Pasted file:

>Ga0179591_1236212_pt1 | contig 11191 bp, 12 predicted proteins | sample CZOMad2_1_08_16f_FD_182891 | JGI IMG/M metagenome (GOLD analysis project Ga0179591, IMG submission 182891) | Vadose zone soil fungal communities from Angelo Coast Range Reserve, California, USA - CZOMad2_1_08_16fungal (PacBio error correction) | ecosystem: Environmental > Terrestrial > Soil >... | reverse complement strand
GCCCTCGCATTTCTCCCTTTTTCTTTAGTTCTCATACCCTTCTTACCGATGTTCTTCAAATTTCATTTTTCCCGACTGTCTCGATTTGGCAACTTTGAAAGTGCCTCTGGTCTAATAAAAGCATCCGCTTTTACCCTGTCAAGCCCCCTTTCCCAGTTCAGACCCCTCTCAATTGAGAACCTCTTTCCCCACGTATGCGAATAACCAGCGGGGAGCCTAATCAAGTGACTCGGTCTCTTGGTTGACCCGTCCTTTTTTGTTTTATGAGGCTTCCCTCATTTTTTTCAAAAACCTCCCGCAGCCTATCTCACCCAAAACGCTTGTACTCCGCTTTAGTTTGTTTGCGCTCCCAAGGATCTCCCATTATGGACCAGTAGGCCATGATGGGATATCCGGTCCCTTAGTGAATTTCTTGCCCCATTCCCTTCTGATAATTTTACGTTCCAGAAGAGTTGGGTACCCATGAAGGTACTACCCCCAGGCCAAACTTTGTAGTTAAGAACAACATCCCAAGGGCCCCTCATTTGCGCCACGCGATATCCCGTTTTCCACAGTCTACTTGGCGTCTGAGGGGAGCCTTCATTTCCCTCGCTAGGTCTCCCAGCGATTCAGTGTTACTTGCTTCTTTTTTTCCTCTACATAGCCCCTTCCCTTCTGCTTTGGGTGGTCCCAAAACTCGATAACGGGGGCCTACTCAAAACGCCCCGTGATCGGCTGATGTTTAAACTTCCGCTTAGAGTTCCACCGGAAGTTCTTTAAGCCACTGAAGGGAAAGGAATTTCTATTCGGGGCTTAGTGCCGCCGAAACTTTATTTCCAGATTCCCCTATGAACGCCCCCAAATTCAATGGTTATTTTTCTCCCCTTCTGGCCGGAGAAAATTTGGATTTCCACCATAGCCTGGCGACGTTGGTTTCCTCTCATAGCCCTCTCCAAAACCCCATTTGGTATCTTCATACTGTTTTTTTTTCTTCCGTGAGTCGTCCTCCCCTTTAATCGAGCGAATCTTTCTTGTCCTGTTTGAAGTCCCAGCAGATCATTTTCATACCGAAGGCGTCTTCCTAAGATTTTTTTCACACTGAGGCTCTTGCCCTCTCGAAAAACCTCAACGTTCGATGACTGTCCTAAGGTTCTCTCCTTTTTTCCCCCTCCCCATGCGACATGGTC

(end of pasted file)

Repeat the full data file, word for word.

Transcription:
>Ga0179591_1236212_pt1 | contig 11191 bp, 12 predicted proteins | sample CZOMad2_1_08_16f_FD_182891 | JGI IMG/M metagenome (GOLD analysis project Ga0179591, IMG submission 182891) | Vadose zone soil fungal communities from Angelo Coast Range Reserve, California, USA - CZOMad2_1_08_16fungal (PacBio error correction) | ecosystem: Environmental > Terrestrial > Soil >... | reverse complement strand
GCCCTCGCATTTCTCCCTTTTTCTTTAGTTCTCATACCCTTCTTACCGATGTTCTTCAAATTTCATTTTTCCCGACTGTCTCGATTTGGCAACTTTGAAAGTGCCTCTGGTCTAATAAAAGCATCCGCTTTTACCCTGTCAAGCCCCCTTTCCCAGTTCAGACCCCTCTCAATTGAGAACCTCTTTCCCCACGTATGCGAATAACCAGCGGGGAGCCTAATCAAGTGACTCGGTCTCTTGGTTGACCCGTCCTTTTTTGTTTTATGAGGCTTCCCTCATTTTTTTCAAAAACCTCCCGCAGCCTATCTCACCCAAAACGCTTGTACTCCGCTTTAGTTTGTTTGCGCTCCCAAGGATCTCCCATTATGGACCAGTAGGCCATGATGGGATATCCGGTCCCTTAGTGAATTTCTTGCCCCATTCCCTTCTGATAATTTTACGTTCCAGAAGAGTTGGGTACCCATGAAGGTACTACCCCCAGGCCAAACTTTGTAGTTAAGAACAACATCCCAAGGGCCCCTCATTTGCGCCACGCGATATCCCGTTTTCCACAGTCTACTTGGCGTCTGAGGGGAGCCTTCATTTCCCTCGCTAGGTCTCCCAGCGATTCAGTGTTACTTGCTTCTTTTTTTCCTCTACATAGCCCCTTCCCTTCTGCTTTGGGTGGTCCCAAAACTCGATAACGGGGGCCTACTCAAAACGCCCCGTGATCGGCTGATGTTTAAACTTCCGCTTAGAGTTCCACCGGAAGTTCTTTAAGCCACTGAAGGGAAAGGAATTTCTATTCGGGGCTTAGTGCCGCCGAAACTTTATTTCCAGATTCCCCTATGAACGCCCCCAAATTCAATGGTTATTTTTCTCCCCTTCTGGCCGGAGAAAATTTGGATTTCCACCATAGCCTGGCGACGTTGGTTTCCTCTCATAGCCCTCTCCAAAACCCCATTTGGTATCTTCATACTGTTTTTTTTTCTTCCGTGAGTCGTCCTCCCCTTTAATCGAGCGAATCTTTCTTGTCCTGTTTGAAGTCCCAGCAGATCATTTTCATACCGAAGGCGTCTTCCTAAGATTTTTTTCACACTGAGGCTCTTGCCCTCTCGAAAAACCTCAACGTTCGATGACTGTCCTAAGGTTCTCTCCTTTTTTCCCCCTCCCCATGCGACATGGTC